How God Called Adam Into Ministry

When I became a Christian as a teenager in 1994, God gave me a strong desire to understand truth. I had never enjoyed school much before, but suddenly I had an appetite to learn everything I could about God, nature, the Bible, morality, and philosophy. I ate up anything I could get my hands on, and God gave me a passion to share what I was learning with others.

After high school, I studied actuarial science and finance at the University of Nebraska–Lincoln and then worked as an actuary throughout my twenties. To earn my actuarial designations after college, I had to study probability, statistics, calculus, and actuarial mathematics for three to four hours a day over a period of seven years. During that time, I was heavily involved in my non-denominational evangelical church, teaching Bible studies, serving as a deacon, etc. Eventually, the leaders there asked me to consider coming on staff at the church. I had often wondered if God was calling me to serve as a pastor, but I declined their offer because I had a skeleton in my closet. I had kept this skeleton a secret because I was embarrassed. What I was struggling with was doubt over whether or not Christianity is really true. It seemed like everyone around me had such strong faith and could believe so easily. But as someone with an analytical mind, I was tormented by all sorts of doubts – how do we know the Bible hasn’t been corrupted over the centuries? Doesn’t science and evolution contradict the Bible? How can we explain all the evil in the world if God is all good and all powerful? How do faith and reason work together? In other words, if you could prove Christianity is true with reason and evidence, then what would be the purpose of faith? Was it unspiritual or unbiblical to want evidence that Christianity was really true?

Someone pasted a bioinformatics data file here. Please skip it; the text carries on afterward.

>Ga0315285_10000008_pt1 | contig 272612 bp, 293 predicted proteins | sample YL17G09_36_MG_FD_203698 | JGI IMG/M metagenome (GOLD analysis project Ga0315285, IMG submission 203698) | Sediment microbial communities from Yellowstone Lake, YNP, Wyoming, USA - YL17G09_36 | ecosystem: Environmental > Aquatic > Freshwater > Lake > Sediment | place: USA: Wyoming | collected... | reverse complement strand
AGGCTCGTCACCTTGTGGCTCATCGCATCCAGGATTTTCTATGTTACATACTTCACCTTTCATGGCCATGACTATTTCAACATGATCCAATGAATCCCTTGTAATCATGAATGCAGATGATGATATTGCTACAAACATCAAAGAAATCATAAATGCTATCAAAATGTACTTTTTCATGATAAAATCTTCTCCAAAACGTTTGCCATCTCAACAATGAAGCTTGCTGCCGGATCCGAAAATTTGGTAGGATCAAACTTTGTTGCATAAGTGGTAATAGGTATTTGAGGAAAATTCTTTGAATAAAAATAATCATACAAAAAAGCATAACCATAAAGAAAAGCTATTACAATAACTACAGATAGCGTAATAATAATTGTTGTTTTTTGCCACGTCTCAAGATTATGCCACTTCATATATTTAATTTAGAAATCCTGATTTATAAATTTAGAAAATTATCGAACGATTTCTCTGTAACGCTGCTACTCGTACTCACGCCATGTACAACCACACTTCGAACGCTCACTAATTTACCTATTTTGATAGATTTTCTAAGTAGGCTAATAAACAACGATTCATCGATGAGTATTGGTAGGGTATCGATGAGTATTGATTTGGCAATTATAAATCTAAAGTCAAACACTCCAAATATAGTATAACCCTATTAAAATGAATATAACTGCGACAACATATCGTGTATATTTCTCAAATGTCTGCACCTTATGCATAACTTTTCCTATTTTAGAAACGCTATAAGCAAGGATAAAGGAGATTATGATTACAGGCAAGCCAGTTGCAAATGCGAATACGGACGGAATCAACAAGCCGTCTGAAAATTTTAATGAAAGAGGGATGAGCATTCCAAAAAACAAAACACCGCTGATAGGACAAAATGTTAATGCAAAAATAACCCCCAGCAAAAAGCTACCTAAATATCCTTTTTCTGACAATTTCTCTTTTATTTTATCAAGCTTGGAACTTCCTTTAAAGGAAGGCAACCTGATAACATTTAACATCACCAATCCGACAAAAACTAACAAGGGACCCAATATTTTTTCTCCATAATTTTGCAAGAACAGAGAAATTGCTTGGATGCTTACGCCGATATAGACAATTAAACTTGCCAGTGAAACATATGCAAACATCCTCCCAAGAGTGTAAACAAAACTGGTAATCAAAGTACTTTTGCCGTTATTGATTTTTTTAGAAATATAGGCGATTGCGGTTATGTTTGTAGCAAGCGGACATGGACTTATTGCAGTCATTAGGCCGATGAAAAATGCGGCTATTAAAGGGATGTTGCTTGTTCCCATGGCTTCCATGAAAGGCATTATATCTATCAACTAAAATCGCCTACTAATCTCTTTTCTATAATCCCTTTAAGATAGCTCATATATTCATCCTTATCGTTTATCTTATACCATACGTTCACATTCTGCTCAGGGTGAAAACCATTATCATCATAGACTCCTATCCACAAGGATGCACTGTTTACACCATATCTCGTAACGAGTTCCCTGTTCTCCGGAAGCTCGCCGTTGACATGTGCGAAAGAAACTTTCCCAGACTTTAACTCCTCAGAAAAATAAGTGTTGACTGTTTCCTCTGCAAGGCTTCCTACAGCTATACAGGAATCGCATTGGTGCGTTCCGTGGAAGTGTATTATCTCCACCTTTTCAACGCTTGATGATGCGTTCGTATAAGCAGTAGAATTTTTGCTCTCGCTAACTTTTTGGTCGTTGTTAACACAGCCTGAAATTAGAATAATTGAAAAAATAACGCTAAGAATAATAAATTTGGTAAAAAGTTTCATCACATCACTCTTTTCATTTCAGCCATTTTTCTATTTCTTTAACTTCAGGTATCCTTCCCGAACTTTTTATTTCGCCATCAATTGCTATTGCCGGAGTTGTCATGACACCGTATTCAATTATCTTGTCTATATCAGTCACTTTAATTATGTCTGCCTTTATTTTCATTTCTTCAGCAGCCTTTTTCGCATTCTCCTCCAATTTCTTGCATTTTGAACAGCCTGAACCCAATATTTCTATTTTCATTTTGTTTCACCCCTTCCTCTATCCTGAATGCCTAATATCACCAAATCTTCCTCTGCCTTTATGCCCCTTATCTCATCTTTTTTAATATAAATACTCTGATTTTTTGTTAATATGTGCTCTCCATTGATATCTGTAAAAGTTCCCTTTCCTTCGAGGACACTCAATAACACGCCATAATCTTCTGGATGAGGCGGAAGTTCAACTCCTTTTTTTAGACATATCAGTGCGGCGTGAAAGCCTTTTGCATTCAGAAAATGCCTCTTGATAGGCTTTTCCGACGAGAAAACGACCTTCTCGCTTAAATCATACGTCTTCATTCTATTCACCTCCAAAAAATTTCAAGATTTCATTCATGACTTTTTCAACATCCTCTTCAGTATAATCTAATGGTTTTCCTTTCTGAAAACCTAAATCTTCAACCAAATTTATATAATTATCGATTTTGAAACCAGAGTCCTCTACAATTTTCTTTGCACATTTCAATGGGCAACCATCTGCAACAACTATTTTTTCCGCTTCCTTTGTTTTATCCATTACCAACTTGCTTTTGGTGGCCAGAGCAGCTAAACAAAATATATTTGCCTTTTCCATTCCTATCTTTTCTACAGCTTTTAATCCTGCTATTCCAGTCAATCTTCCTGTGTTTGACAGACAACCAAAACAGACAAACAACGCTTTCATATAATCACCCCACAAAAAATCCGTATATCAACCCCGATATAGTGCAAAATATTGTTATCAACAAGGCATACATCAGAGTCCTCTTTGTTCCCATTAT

When I said no to joining the church’s staff because of my secret doubts, I became angry at myself for having such weak faith. As you can imagine, this anger exacerbated my doubts, and it exploded into a full-fledged crisis of faith. I couldn’t eat, sleep, or work. I started experiencing troublesome anxiety and intense panic attacks. I was an emotional wreck. I had no choice but to finally begin telling people what I was going through. I’m so thankful that, in response, one of my pastors gave me a book by Francis Schaeffer. I can honestly say that God used Schaeffer, through his books, to rescue me spiritually and emotionally. Schaeffer was a Presbyterian pastor and missionary in the 1940s through the 1970s who specialized in cases like me. He helped me understand the proper relationship between faith and reason. I then spent a few years researching the major doubts I had about Christianity and was overwhelmed by all the good reasons and evidence to believe Christianity is true. As I began sharing what I was learning with others, it soon became obvious that God was calling me to serve others the way Schaeffer served me, by helping people with their doubts and questions about Christianity.

With this new calling from God, my wife and I, and our four little kids, moved to South Carolina in 2008 to attend Southern Evangelical Seminary because this school focuses on my field of ministry, often called apologetics. I became a Southern Baptist pastor in 2009 and served in that role for eight years while I worked on my Masters of Divinity and then my PhD in Philosophy of Religion at Southeastern Baptist Theological Seminary. As a pastor I wore many hats, which gave me some opportunities to serve others via apologetics. But I believed God was calling me to serve full time in this area by providing good reasons and evidence to believe Christianity is true. Thus in 2017, I stepped down from the pastorate to do apologetics ministry full time.